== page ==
After presentations by Anna Babin, executive director of the United Way of Greater Houston and Jennifer Allmon, associate director of the Texas Catholic Conference, there was a community listening session in which more pastors, payday lending consumers, and charitable volunteers shared their concerns about the impact of predatory loans in the community. 

Ultimately, the authority with ending these unfair lending practices rests with the state of Texas, and the legislators who have so far neglected to find an end to the cycle of debt created by these loans. The Texas bishops have indicated that they will continue to work for state regulatory reforms that reign in the worst excesses of these lenders. 

Texas bishops, USCCB file SCOTUS brief on abortion law case

AUSTIN — The Texas Catholic Conference (TCC) and the U.S. Conference of Catholic Bishops (USCCB) have jointly filed an amicus curiae (i.e., “friend of the court”) brief before the U.S. Supreme Court supporting Texas law mandating health and safety standards to protect women who undergo abortions. 

Texas legislators passed the law during a special session in the summer of 2013 to require abortion facilities to maintain the same health and safety standards as ambulatory surgical centers and requires that abortionists have hospital privileges within 30 miles of where the abortion is performed. 

Since becoming law, abortion centers filed a federal lawsuit in Whole Women’s Health v. Hellerstedt, dismissing the state’s authority to regulate the facilities and that the statute is “too strict” in ensuring safety standards. 

The Catholic bishops’ brief responded by noting that “there is ample evidence in this case that hospital admitting privileges and ambulatory surgical center requirements protect women’s lives and health. When such requirements are not enforced, abuses detrimental to women’s lives and health arise.”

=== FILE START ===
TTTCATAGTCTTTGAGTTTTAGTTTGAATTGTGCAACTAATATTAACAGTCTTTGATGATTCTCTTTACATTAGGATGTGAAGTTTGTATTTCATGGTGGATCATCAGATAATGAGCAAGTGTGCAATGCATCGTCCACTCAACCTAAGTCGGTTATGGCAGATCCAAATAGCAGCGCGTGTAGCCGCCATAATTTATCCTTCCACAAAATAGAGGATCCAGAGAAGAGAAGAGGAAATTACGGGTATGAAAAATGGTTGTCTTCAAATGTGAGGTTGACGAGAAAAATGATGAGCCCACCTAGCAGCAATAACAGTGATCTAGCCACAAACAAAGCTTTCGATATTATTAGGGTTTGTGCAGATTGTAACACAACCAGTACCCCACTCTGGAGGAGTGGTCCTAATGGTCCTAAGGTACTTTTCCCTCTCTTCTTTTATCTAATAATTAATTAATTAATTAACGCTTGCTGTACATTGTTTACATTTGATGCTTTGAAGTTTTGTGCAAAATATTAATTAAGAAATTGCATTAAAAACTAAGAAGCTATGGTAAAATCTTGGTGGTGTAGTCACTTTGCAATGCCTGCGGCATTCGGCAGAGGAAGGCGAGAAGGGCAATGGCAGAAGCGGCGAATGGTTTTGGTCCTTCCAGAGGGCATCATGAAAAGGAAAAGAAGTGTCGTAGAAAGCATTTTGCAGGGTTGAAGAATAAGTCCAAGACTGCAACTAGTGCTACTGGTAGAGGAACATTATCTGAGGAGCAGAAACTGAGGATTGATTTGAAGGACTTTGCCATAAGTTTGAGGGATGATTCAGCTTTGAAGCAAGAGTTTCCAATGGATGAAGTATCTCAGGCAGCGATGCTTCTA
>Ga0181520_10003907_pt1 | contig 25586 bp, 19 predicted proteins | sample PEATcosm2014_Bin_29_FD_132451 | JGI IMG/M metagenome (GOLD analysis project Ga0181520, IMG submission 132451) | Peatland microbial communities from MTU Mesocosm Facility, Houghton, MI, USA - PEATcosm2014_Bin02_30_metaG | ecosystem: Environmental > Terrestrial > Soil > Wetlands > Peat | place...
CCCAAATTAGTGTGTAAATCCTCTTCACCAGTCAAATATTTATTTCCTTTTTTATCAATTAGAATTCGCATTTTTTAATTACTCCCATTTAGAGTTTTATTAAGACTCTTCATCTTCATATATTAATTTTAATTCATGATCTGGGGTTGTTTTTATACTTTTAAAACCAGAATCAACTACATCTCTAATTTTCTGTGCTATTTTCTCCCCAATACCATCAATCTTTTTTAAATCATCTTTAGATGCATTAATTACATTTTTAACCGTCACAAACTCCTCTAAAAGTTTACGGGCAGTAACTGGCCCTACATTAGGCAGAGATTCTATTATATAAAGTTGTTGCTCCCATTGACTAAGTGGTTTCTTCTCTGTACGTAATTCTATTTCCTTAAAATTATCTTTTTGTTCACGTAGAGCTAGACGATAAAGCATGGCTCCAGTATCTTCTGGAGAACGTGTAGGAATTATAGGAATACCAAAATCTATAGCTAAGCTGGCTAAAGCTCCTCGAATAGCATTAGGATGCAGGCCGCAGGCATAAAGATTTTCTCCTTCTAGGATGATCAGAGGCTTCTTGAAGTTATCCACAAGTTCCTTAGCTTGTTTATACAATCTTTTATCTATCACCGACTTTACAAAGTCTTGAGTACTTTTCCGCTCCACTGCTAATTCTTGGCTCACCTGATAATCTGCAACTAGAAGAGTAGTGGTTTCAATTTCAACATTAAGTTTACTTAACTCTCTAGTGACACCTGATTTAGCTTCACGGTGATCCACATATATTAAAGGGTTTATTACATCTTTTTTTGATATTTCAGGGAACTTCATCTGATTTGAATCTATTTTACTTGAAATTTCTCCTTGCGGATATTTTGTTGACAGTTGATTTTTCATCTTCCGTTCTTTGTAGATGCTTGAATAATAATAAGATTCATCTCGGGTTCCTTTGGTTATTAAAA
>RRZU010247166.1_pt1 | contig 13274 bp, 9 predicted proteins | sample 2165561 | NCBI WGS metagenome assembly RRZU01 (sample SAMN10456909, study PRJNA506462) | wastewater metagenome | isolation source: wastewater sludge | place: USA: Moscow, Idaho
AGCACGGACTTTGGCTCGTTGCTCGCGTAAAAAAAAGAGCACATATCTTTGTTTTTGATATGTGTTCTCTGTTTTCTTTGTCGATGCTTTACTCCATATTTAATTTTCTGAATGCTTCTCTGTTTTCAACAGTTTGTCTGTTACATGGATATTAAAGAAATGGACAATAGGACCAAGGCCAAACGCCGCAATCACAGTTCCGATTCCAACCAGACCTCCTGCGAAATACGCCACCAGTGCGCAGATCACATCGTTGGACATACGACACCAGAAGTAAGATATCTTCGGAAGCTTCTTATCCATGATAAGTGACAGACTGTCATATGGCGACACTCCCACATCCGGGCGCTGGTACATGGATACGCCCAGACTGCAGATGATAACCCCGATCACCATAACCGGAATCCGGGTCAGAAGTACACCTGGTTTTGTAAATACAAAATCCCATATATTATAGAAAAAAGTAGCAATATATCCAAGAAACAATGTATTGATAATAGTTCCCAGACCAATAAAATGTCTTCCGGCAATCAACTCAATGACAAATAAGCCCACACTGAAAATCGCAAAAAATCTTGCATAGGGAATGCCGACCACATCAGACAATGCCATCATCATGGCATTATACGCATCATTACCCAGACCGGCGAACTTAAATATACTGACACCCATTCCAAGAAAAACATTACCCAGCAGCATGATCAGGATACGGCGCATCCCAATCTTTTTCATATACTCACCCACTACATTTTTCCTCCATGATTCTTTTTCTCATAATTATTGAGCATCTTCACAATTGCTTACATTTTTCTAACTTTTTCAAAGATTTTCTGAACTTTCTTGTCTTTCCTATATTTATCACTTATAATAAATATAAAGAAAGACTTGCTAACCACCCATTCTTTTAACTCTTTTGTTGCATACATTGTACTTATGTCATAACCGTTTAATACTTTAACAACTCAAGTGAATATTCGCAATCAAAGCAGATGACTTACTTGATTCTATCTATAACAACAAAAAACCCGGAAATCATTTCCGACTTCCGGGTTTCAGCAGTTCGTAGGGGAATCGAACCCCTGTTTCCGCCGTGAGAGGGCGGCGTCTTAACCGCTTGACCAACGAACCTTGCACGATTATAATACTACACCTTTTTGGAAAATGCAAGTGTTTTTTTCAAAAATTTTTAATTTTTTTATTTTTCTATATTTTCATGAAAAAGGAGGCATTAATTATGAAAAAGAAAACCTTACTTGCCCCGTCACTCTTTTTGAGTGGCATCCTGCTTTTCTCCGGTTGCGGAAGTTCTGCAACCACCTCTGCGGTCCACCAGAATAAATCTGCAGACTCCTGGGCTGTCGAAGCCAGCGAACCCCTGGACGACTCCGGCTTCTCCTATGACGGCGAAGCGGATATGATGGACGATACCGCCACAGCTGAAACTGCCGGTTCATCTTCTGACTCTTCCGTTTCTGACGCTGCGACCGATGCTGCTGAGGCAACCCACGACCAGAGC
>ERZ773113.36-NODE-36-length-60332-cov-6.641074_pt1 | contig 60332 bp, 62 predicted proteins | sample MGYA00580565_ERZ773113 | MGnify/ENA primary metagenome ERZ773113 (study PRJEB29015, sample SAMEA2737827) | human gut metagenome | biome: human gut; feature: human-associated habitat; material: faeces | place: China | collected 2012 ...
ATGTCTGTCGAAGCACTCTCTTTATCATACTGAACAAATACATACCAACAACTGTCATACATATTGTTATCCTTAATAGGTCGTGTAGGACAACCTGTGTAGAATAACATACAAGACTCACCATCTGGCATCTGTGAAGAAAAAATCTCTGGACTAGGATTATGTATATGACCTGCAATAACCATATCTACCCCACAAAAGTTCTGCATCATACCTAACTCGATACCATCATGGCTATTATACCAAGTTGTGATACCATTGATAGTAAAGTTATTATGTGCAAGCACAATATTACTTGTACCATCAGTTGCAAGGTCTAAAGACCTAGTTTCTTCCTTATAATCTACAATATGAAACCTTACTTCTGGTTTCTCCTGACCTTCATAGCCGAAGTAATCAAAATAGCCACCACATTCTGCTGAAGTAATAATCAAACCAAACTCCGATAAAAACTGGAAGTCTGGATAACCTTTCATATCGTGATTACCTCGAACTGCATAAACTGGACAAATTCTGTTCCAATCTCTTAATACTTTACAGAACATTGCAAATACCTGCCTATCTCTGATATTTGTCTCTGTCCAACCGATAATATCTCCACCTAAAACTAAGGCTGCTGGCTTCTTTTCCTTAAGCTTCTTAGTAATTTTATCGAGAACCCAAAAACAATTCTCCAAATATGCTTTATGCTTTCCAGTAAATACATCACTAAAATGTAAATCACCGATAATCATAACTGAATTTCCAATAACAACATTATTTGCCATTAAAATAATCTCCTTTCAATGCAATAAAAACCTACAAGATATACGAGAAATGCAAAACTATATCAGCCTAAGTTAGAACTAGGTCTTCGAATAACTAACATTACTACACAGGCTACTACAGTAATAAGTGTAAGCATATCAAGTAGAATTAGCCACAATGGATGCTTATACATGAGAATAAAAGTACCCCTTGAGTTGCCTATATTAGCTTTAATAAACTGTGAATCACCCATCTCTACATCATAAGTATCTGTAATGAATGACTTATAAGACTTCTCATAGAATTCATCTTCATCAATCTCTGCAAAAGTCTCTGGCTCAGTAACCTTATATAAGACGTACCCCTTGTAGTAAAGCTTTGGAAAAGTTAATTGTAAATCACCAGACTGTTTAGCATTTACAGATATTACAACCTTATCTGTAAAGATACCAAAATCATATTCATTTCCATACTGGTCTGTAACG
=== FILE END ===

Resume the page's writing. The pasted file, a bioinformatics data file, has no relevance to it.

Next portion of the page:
Bishops also argued that abortion providers “should not be allowed to rely upon their own failure to comply with health and safety laws” as a reason to strike such laws down. They also noted that over 40 years of precedent, including the Court’s 1992 decision in Planned Parenthood v. Casey, reaffirms that states may regulate abortion to protect maternal life and health.

“The Catholic Conference has consistently argued that while it opposes abortion, it equally values protecting and preserving the health of women, whose lives and dignity are just as precious as those destroyed by the act of abortion. Short of closing these abortion facilities, abortionists must meet the most rigorous, mandatory standards of medical inspections and regulation to protect the mother and her health,” said Dr. Jeffery Patterson, executive director of the TCC.

The Catholic Bishops were joined in the brief by other religious denomination, including the National Association of Evangelicals, the Lutheran Church-Missouri Synod, the Ethics & Religious Liberty Commission of the Southern Baptist Convention, and the Southern Baptists of Texas Convention. 

Court watchers anticipate that the case set to be argued before the U.S. Supreme Court in early March.